Book Summary: Only The Paranoid Survive

Andrew Grove's Only the Paranoid Survive: Cover

Only the Paranoid Survive, by Andrew Grove

In short: Stay alert for paradigm shifts, and, if you determine something is changing do the scary thing and lean in with gusto.

  • Change will happen.
  • You need to be able to hear it. “Expose yourself to the winds of change.”

We need to expose ourselves to lower-level employees, who, when encouraged will tell us a lot that we need to know. We must invite comments even from people whose job it is to constantly evaluate and critique us, such as journalists and members of the financial community. Turn the tables and ask them some questions: about competitors, trends in the industry and what they thing we should be most concerned with.

  • “As we throw ourselves into raw action, our senses and instincts will rapidly be honed again.”
    • Andrew invokes Instinct often throughout the book.
  • “There’s a wind [of change] and there’s a typhoon”
  •  “10x” changes have different rules, when the forces acting on the business become wildly out of balance. Paradigm shift / “Inflection point”.
  • The business needs to be ready to evolve to a new form.
  • But once you know, it’s too late. “That means acting when all the data aren’t in yet. Even those who believe in a scientifi approach to management will have to rely on instinct and personal judgement.” When you’re there, “instinct and judgement are all you’ve got to guide you through.”

Example:

  • Computer industry shifting from vertically to horizontally aligned. IBM starts making OS/2 compatible with, and marketing it to, their “competitors”.
  • Oddest meeting ever: “These two people thought of themselves, first and foremost , as PC competitors. Even though his primary mission was to popularize OS/2, the IBM person was emotionally hamstrung in his attempt to market to his competitor… The deal never materialized.”
  • New Industry: New Rules. (Horizontal mechanics, in IBM’s case. What are they in Post-OER / Blended Learning EDU space?)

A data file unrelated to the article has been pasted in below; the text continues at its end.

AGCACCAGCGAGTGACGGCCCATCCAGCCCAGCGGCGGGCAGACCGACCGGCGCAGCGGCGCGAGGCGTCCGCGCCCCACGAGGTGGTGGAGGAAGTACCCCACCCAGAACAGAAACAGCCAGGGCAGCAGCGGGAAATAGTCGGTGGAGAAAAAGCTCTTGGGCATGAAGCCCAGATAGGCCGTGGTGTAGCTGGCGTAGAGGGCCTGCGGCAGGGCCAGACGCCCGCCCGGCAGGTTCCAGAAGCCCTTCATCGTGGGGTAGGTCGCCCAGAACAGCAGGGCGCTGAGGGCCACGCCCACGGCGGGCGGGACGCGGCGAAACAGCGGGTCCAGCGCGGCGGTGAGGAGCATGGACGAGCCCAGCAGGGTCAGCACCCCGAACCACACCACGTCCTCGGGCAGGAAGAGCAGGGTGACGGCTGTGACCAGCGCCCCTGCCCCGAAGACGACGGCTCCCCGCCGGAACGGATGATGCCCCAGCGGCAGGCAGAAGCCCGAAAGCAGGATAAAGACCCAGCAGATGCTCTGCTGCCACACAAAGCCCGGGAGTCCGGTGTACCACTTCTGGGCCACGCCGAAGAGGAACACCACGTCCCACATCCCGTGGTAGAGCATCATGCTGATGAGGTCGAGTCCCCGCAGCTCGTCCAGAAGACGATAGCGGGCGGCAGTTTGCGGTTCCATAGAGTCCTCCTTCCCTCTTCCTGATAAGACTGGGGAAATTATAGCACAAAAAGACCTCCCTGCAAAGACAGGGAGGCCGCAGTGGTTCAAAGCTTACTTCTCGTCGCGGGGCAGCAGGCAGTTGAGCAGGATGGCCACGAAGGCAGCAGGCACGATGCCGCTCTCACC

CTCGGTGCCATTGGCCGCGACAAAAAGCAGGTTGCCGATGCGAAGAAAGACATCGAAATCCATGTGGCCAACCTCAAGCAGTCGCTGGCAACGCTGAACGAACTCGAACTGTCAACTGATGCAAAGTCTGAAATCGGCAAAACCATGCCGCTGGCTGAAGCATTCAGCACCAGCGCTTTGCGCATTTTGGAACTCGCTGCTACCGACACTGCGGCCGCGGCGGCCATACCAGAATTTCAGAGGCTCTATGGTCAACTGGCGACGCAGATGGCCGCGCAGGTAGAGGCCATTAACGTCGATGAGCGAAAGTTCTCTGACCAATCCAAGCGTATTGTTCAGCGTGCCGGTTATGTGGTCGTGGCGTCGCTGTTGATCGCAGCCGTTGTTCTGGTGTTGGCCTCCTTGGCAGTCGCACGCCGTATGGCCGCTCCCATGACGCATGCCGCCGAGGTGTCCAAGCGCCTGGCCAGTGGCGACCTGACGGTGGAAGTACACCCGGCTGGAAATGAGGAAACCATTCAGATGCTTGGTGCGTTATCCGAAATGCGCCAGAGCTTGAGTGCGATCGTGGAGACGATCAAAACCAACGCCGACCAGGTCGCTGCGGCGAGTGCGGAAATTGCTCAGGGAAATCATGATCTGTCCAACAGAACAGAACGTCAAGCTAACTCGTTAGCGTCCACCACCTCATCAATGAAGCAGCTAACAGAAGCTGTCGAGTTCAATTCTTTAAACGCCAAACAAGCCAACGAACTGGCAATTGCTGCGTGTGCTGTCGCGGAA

How to Identify an Inflection Point:

  • Ask yourself:
    • Is your key competitor about to change?
      • Not necessarily: Is that one company changing, but
      • Is who you and your colleagues ID as the “key” competitor no longer in agreement? Are they aiming at companies who previously didn’t merit that level of attention? Listen.
    • Same with key complementor? Is a long-standing partner about to be eclipsed?
    • Are previously-competent people losing touch with what matters?
      • Are YOU the one constantly shaking your head in confusion at what’s happening around you?
  •  Debate
    • Technical, marketing and strategic concerns.
    • Include different levels of management (including “know-how” managers, ie strong individual contributors), and include outside voices with different interests.
  • Data
    • Sometimes you have to ignore it / act without. “Data are about the past, and infelction points are about the future.”
  • Fear
    • “How do we cultivate fear of losing in our employees? … We feel it ourselves.”
  • Easy to describe, hard to create and maintain.
    • Live it
    • Promote interconnectivity between org power and knowledge power.
    • Praise risk.
    • Part ways with those who can’t adapt.

To get through it…

  • “Define what the company will be, … what the company will not be.”
  • Maintain bottom-up and top-down communication, between front liners who recognize change and those positioned to do something about it

Jordan is a freelance engineer with full-stack chops, and an eye for analytics and growth.